During other seasons of my life, though, sleep was less precious a commodity, and I’ve spent many a late night reading “just one more chapter!”

  6. Breanne says:

    Oh, what an interesting concept, I never thought of it like that. But it is so true! And I need to make a checklist for getting into bed, it’s been creeping way too late and I pay for it the next day. =/

  7. Anne says:

    Oh, yeah, it’s hard to put down the book. It is so frustrating when life doesn’t allow book time, or I am so sleepy that I don’t have the energy to read. I feel cheated. lol

  8. HopefulLeigh says:

    When I decided to deal with my insomnia and put myself on a sleep schedule several years ago, I had to make peace with the fact that I could no longer read fiction once I got into bed. In fact, if I choose to bring my novel to bed, I acknowledge that finishing the book (or reading a big chunk of it) is more important than getting much sleep. Instead, I stick to memoirs (though not all qualify as bedtime reading) or nonfiction for my bedtime reading. It helps settle my brain a bit and I don’t mind putting them to the side when it’s time to turn out the light.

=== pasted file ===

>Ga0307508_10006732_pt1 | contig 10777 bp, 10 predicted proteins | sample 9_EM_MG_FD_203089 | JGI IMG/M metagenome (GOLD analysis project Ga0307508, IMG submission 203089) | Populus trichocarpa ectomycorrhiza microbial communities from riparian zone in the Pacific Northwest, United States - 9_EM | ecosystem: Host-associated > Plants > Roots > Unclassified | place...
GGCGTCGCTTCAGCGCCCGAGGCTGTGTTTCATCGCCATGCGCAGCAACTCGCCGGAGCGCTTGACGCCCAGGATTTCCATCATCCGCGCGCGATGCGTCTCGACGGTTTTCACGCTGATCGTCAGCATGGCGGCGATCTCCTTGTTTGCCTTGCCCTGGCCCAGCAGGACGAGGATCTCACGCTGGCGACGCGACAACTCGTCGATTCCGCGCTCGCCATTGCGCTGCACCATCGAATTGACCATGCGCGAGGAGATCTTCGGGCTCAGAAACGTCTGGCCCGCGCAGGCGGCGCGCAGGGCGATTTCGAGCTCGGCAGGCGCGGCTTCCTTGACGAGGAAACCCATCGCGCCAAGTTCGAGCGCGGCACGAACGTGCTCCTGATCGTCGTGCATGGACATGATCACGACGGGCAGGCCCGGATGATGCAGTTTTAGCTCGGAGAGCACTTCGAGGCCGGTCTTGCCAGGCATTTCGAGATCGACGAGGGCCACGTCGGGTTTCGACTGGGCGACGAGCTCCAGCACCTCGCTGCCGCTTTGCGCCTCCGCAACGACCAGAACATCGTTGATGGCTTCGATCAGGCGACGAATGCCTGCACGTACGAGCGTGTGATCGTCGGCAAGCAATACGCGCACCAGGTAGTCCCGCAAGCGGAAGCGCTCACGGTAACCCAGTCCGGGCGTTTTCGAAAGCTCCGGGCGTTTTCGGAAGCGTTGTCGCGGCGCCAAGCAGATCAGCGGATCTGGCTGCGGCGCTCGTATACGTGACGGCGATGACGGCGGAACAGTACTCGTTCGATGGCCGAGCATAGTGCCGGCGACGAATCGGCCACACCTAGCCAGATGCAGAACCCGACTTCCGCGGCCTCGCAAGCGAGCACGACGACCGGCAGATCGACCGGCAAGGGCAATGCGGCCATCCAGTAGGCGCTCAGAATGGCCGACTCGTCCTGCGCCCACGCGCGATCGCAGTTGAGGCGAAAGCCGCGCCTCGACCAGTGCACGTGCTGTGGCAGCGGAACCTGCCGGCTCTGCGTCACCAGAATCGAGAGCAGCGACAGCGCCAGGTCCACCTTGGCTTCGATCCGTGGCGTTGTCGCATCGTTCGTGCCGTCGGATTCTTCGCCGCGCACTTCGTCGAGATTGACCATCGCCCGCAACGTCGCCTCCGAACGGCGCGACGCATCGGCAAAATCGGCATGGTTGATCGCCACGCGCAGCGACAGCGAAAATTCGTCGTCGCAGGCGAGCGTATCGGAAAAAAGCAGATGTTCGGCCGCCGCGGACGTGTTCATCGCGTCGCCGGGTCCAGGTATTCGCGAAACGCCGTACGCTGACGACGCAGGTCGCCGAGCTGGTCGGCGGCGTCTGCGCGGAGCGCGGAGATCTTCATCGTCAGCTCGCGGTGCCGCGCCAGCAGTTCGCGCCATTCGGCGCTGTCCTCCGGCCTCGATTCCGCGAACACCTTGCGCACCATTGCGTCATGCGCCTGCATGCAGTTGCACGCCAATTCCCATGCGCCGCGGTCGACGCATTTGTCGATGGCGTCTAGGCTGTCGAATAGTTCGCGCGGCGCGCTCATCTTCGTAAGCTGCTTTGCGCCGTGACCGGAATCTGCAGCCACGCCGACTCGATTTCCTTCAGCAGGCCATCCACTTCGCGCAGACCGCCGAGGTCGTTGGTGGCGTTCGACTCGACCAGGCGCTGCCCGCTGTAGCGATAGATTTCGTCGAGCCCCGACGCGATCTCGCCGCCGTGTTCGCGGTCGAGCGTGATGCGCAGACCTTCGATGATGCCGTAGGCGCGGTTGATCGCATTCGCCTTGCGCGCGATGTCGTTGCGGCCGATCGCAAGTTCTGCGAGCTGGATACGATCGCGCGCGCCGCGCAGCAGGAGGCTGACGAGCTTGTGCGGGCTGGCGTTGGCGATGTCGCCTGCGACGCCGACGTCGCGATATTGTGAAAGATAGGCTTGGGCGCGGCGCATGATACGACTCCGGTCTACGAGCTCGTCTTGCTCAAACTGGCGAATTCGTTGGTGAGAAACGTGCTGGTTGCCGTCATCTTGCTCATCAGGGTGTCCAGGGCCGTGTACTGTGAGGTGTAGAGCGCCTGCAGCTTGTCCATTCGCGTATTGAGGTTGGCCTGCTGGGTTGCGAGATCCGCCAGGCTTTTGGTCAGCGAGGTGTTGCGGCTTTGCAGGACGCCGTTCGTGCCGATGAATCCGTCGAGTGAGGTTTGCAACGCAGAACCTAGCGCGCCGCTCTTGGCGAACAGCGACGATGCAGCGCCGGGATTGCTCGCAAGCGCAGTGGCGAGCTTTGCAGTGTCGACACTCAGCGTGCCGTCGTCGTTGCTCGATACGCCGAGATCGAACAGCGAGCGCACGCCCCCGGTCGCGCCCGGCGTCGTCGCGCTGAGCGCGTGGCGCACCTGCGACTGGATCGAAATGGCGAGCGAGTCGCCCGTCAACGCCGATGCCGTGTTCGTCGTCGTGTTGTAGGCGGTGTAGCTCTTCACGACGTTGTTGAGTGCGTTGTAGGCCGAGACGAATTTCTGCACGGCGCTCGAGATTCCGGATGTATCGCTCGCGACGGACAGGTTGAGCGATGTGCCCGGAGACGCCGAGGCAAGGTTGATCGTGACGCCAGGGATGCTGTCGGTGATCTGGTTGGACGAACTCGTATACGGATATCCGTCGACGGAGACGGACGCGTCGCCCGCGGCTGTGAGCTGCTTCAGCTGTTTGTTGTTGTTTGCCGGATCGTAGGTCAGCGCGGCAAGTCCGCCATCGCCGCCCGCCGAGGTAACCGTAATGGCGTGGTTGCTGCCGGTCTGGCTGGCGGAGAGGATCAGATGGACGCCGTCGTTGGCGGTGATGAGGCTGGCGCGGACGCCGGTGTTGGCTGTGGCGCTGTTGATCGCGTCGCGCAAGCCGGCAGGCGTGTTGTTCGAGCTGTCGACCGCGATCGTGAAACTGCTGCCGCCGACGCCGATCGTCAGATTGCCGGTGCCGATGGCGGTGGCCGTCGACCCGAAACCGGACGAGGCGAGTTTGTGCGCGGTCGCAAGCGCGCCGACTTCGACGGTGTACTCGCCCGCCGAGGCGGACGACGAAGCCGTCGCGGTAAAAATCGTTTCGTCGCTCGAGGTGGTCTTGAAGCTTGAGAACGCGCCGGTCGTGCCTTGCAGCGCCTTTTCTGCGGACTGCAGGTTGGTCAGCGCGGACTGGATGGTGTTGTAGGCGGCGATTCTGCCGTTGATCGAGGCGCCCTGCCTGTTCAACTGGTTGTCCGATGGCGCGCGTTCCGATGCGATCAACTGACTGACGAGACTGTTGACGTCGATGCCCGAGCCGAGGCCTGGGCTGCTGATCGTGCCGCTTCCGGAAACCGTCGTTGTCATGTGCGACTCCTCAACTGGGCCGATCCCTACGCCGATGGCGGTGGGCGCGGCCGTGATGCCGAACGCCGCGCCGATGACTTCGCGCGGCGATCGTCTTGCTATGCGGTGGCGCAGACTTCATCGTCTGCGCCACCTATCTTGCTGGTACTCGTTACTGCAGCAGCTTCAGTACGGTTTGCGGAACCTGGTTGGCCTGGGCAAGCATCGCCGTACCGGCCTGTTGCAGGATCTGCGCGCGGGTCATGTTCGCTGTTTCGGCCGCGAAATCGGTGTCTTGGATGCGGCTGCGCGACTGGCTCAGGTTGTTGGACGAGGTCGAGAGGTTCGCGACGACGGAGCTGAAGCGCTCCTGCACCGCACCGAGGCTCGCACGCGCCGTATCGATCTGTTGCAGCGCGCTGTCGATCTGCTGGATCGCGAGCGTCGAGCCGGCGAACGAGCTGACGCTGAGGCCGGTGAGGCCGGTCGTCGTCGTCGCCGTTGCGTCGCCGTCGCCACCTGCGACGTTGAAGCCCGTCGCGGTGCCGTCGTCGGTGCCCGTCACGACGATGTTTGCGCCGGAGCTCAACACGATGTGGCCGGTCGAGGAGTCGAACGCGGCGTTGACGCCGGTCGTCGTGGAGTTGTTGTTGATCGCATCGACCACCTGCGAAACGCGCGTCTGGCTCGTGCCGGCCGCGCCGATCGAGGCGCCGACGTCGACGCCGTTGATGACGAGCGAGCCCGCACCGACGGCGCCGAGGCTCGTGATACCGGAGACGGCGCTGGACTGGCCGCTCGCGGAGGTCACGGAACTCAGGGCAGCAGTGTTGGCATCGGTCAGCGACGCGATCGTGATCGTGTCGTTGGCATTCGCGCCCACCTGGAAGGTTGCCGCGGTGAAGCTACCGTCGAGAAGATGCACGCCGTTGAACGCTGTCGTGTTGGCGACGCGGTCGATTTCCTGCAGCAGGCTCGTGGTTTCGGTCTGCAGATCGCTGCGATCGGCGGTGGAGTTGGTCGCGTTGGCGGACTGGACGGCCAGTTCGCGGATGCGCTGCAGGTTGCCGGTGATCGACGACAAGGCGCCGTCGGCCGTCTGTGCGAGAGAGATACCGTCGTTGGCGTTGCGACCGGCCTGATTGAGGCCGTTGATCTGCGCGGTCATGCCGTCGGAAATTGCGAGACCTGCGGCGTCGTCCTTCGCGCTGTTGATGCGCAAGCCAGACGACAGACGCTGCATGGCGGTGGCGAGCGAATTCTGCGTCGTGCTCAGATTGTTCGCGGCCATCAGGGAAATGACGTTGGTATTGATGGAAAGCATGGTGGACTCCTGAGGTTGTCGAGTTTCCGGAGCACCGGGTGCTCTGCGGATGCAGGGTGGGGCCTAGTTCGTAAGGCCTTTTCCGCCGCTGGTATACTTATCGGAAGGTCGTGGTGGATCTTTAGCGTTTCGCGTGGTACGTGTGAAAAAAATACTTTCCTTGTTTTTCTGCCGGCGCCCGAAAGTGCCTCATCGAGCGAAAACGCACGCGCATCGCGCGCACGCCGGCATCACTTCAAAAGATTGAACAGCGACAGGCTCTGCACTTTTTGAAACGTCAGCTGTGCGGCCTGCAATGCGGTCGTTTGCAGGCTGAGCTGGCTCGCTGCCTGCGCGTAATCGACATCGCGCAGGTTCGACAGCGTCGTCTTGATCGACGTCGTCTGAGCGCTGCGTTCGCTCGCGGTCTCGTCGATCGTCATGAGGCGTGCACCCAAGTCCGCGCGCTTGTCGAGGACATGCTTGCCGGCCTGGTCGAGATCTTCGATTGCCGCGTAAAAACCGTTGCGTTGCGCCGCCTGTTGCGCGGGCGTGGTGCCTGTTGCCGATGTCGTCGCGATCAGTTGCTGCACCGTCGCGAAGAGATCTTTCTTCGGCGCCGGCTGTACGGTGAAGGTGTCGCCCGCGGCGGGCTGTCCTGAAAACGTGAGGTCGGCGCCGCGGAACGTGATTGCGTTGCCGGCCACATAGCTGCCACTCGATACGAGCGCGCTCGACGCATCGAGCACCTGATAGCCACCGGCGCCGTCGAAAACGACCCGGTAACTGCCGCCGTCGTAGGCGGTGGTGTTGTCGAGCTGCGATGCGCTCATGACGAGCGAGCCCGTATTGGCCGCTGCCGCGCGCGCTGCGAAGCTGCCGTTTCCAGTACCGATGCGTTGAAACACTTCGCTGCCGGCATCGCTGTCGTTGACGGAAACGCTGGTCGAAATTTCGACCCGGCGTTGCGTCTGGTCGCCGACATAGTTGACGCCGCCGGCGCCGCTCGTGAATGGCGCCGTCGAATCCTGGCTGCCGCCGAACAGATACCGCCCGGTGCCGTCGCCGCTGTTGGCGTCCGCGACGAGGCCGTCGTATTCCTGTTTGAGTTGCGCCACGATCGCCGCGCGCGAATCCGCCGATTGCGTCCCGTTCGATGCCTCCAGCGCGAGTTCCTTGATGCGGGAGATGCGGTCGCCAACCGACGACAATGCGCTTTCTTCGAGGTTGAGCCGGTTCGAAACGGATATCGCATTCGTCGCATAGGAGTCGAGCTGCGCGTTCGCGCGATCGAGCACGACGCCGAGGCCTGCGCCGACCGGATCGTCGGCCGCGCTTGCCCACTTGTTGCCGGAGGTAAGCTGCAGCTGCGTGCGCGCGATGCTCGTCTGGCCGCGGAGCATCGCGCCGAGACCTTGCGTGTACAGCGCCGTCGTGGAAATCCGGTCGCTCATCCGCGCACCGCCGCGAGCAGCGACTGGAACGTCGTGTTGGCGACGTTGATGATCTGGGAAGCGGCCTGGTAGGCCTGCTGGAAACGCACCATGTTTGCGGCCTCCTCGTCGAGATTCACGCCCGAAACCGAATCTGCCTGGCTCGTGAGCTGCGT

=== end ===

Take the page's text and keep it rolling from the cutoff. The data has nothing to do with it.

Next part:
• Anne says:

      Oh, interesting. I’ve gotten very careful since New Year’s with what kind of fiction I read before bed. (Because it’s usually fiction or memoir, and very rarely non-fiction.)

      I also really love browsing cookbooks before bed–the really gorgeous ones with lots of photos and text. It’s relaxing, but it’s also easy to close the cover and turn out the lights.

  9. “A good book shouldn’t be put-down-able.”
    Anne, this is so insightful, and like you, I can’t believe I didn’t realize it before! I think that this will help me to turn out the light as well!

  10. Anna says: